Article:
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This is a new topic in which the Anabelian Geometry approach will be defined and compared with other appoaches that are disticnt from it such as

non-Abelian algebraic topology and noncommutative geometry{}. The latter two fields have already made an impact on quantum theories that seek a new setting beyond SUSY--the Standard Model of modern physics. Moreover, it is also possible to consider in this topic novel, possible approaches to relativity theories, especially to general relativity on spacetimes that are more general than pseudo- or quasi- Riemannian `spaces'. Furthermore, other theoretical physics developments may expand specific Anabelian Geometry applications to quantum geometry and Quantum Algebraic Topology.

Anabelian GeometryEdit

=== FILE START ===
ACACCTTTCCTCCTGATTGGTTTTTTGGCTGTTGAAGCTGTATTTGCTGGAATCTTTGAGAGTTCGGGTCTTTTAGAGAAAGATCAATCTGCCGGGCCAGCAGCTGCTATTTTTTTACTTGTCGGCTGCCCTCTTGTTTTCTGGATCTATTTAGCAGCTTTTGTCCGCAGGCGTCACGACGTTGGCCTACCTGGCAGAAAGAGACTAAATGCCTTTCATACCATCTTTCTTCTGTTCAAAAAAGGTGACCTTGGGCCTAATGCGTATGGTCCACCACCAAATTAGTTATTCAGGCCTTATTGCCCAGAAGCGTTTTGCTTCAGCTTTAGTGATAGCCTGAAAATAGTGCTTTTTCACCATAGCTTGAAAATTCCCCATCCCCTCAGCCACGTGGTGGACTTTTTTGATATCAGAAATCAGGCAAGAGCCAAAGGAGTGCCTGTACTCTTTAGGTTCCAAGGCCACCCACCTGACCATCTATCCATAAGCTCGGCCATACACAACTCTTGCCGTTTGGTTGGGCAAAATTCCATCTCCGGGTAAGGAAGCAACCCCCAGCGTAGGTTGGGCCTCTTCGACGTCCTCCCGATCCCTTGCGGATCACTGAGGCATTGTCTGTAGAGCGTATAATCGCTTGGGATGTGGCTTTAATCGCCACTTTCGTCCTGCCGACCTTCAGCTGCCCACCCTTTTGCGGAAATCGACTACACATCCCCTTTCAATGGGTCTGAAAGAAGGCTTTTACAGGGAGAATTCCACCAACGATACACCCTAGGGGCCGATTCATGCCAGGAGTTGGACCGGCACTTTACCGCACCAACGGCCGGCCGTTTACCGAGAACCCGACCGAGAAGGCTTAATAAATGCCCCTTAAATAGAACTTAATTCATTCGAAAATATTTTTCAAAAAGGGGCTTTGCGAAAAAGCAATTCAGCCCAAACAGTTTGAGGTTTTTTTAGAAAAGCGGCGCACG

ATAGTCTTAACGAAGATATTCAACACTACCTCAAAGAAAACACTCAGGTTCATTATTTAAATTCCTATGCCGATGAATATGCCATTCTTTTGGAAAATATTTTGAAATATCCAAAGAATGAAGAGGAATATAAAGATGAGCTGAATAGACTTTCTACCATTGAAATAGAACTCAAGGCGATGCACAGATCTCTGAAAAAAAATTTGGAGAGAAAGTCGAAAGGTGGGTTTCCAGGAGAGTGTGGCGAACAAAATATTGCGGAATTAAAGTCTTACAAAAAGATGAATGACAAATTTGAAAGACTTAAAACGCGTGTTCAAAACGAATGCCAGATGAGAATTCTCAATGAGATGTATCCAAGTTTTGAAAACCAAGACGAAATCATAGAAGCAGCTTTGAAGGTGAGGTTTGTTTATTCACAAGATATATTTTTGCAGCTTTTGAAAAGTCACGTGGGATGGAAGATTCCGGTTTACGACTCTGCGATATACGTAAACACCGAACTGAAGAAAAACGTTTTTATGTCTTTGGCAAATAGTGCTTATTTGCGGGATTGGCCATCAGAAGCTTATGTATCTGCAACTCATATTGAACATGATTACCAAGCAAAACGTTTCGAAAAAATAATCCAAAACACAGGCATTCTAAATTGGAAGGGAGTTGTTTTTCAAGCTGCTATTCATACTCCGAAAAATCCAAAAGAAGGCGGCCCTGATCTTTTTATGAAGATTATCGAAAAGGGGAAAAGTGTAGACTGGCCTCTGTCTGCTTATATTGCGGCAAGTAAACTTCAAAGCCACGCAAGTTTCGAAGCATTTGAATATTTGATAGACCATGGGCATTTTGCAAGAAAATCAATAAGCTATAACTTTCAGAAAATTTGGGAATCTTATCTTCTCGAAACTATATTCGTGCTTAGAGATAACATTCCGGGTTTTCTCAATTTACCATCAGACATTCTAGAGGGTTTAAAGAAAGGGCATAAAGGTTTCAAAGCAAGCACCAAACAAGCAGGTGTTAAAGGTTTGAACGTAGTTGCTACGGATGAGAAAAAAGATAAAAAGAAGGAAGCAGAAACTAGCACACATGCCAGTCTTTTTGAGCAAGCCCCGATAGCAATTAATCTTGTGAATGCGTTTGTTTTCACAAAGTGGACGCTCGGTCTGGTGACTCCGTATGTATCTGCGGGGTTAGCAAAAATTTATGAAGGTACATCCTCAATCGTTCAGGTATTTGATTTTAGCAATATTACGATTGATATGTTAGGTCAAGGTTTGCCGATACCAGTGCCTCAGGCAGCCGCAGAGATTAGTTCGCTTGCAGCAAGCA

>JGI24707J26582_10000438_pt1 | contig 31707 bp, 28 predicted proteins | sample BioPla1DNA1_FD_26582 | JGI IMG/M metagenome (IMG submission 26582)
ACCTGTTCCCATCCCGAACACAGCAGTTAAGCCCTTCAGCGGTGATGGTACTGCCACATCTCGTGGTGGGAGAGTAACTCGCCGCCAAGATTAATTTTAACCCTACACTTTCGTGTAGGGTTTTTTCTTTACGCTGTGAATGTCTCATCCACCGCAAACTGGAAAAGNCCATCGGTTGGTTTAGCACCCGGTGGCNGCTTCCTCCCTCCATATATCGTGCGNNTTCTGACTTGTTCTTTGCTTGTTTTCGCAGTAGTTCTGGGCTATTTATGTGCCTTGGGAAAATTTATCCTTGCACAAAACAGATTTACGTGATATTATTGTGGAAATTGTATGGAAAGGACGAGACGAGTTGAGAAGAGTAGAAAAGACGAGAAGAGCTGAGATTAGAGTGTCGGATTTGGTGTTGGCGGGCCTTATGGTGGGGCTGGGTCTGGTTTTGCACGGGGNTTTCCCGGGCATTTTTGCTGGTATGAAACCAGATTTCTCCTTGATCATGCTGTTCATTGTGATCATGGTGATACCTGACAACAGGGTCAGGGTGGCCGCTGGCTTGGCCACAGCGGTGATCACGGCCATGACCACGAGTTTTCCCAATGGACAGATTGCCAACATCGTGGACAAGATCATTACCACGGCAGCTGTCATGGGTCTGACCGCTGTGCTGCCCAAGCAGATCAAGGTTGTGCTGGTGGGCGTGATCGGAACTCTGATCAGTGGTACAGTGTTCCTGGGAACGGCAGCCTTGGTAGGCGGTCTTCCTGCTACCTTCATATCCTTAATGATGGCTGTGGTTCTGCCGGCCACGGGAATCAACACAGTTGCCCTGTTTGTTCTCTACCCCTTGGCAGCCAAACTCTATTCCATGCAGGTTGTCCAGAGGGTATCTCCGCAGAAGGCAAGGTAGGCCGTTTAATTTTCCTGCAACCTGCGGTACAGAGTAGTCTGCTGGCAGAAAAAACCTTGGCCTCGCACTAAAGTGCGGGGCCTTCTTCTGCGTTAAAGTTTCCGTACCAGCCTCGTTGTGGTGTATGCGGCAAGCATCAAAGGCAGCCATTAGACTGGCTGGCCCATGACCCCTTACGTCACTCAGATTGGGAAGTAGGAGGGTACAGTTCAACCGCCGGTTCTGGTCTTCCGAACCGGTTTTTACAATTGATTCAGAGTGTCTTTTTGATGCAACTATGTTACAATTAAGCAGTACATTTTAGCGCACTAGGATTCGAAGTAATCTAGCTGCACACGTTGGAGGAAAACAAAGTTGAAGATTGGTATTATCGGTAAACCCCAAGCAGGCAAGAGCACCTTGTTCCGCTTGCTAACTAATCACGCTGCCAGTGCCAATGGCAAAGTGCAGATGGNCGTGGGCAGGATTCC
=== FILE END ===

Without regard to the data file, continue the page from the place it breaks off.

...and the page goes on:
The area of mathematics called Anabelian Geometry (AAG) began with Alexander Grothendieck's introduction of the term in his seminal and influential work "Esquisse d'un Programme"   produced in 1980. The basic setting of his anabelian geometry is that of the algebraic fundamental group   of an algebraic variety   (which is a basic concept in Algebraic Geometry), and also possibly a more generally defined, but related, geometric object. The algebraic fundamental group ,  , in this case determines how the algebraic variety   can be mapped into, or linked to, another geometric object  , assuming that   is non-Abelian or noncommutative. This specific approach differs significantly, of course, from that of Noncommutative Geometry introduced by Alain Connes. It also differs from the main-stream nonabelian algebraic topology (NAAT)'s generalized approach to topology in terms of groupoids and fundamental groupoids of a topological space (that generalize the concept of fundamental space), as well as from that of higher dimensional algebra (HDA). Thus, the fundamental anabelian question posed by Grothendieck was, and is: "how much information about the isomorphism class of the variety   is contained in the knowledge of the etale fundamental group?" (on p. 2 in   ).